Dense Spreading Yew
Dense Spreading Yew
Taxus x media 'Densiformis'Item #7232 USDA Hardiness Zone: 4 - 7
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Dense, low, spreading shrub is an excellent basic foundation planting for hedge, screen or border. Dark green foliage backs scarlet berry-like cones. Versatile and durable, tolerates shearing well. Evergreen.
- OverviewLight Needs:Partial to full sunWatering Needs:Water regularly - weekly in extreme heat.Average Landscape Size:Slowly reaches 3 to 4 ft. tall, 4 to 6 ft. wide.
- DetailBotanical Pronunciation:TAKS-us x MEE-di-aPlant type:ConiferDeciduous/evergreen:EvergreenGrowth rate:SlowAverage landscape size:Slowly reaches 3 to 4 ft. tall, 4 to 6 ft. wide.Foliage color:GreenBlooms:Conifer; prized for foliage and cones.Design IdeasThis wide-growing evergreen combines well with more upright growers in the mixed border or in an island planting in the lawn. Since it takes part shade, it can easily be used under a tree.Companion PlantsRose (Rosa); Lilac (Syringa); Viburnum (Viburnum); Iris (Iris); Coral Bells (Heuchera)
- CareCare InformationFollow a regular watering schedule during the first growing season to establish a deep, extensive root system. Tolerates mild drought when well established. Feed with a general purpose fertilizer before new growth begins in spring. For a tidy, neat appearance, shear annually to shape.Pruning time: summer.Light Needs:Partial to full sunWatering Needs:Water regularly - weekly in extreme heat.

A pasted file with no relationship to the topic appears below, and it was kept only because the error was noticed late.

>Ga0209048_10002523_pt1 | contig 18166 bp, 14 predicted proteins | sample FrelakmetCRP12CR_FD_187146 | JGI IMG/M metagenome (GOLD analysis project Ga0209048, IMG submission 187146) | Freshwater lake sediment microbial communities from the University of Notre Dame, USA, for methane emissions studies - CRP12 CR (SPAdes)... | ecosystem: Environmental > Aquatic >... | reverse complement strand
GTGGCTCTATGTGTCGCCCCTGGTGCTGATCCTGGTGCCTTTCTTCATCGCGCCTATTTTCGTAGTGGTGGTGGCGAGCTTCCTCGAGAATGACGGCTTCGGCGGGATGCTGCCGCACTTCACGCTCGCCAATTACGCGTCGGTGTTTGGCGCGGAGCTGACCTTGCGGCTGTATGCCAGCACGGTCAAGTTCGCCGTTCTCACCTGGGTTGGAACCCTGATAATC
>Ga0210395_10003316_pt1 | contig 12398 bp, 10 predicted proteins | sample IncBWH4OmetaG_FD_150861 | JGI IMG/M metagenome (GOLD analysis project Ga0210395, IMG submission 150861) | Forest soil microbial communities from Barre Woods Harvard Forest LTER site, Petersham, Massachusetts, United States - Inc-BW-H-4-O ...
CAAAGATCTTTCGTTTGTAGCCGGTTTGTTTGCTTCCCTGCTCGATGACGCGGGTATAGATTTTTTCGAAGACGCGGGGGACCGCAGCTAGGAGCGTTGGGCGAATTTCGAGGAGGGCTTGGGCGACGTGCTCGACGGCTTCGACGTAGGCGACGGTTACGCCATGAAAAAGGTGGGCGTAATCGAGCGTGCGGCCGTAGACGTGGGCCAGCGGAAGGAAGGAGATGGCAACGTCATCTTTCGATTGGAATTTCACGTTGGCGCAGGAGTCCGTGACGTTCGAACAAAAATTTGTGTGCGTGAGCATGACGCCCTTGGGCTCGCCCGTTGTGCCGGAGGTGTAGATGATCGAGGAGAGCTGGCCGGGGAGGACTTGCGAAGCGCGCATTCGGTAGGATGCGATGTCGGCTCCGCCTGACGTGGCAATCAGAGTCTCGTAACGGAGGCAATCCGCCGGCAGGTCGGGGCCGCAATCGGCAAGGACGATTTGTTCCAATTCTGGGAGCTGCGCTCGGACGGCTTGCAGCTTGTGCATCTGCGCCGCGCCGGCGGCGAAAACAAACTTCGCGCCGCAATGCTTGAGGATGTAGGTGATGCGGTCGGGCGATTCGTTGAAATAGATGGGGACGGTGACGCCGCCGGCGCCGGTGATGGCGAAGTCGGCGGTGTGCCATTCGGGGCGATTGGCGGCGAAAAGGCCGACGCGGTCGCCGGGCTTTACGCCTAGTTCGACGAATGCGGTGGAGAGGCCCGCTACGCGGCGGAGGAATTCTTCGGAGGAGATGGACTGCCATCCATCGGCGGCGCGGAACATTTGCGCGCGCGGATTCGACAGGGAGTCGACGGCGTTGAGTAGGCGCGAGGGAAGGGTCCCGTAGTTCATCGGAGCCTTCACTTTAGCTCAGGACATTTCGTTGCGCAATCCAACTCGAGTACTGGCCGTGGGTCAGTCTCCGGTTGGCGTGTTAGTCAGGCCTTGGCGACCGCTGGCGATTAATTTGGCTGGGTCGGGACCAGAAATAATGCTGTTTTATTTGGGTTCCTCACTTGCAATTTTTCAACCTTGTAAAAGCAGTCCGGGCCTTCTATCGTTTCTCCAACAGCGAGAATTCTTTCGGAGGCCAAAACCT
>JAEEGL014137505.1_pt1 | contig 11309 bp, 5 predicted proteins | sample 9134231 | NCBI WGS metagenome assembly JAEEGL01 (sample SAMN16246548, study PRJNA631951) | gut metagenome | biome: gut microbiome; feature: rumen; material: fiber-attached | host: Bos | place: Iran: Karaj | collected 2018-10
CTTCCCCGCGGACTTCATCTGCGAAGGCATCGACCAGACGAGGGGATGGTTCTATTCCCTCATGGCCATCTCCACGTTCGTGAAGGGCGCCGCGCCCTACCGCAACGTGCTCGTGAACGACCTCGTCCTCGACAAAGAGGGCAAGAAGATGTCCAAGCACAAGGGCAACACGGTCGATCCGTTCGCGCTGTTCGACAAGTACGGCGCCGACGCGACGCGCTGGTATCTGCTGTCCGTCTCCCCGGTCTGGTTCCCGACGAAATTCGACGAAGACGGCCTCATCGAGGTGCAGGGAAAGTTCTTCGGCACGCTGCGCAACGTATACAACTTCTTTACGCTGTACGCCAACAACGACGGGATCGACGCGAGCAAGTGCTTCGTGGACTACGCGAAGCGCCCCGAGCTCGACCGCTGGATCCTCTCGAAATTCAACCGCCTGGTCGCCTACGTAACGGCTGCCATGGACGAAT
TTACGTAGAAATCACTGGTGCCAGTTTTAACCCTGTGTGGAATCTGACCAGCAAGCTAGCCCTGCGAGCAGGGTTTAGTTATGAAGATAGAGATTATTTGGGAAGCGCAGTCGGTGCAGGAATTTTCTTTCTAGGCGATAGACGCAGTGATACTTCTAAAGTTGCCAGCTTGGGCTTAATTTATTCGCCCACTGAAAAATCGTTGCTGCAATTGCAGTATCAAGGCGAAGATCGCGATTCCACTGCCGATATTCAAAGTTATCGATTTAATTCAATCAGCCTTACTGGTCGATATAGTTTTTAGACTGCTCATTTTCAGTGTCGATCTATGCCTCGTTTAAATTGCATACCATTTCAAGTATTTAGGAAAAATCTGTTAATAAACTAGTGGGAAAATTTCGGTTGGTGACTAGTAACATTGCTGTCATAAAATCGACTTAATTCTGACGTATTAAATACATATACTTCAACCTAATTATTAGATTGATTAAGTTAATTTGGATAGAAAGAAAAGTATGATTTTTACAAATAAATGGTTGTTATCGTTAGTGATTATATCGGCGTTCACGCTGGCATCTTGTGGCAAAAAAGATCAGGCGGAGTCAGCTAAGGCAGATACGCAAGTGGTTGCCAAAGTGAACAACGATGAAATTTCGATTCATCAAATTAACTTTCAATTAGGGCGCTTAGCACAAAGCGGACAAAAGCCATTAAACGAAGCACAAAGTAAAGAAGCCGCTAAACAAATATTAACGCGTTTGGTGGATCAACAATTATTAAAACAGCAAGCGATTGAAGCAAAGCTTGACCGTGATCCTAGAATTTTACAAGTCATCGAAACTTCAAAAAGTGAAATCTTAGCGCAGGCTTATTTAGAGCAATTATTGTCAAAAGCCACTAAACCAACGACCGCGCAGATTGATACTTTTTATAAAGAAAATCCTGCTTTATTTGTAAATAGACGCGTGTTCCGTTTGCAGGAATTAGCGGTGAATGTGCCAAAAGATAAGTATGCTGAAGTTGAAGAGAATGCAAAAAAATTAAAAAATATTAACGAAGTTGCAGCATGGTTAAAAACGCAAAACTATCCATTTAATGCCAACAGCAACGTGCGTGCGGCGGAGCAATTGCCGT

- History & LoreLore:All species of this genus are poisonous. One American species is the source of the cancer drug, Taxol. In England yew trees were restricted to church yards where they were not subject to livestock grazing, which caused many animal deaths in the past. Interestingly, deer may graze on them, unaffected. Birds are also attracted to the fruit, which they eat without consequence, as the flesh is not toxic to most, and the seed passes through intact.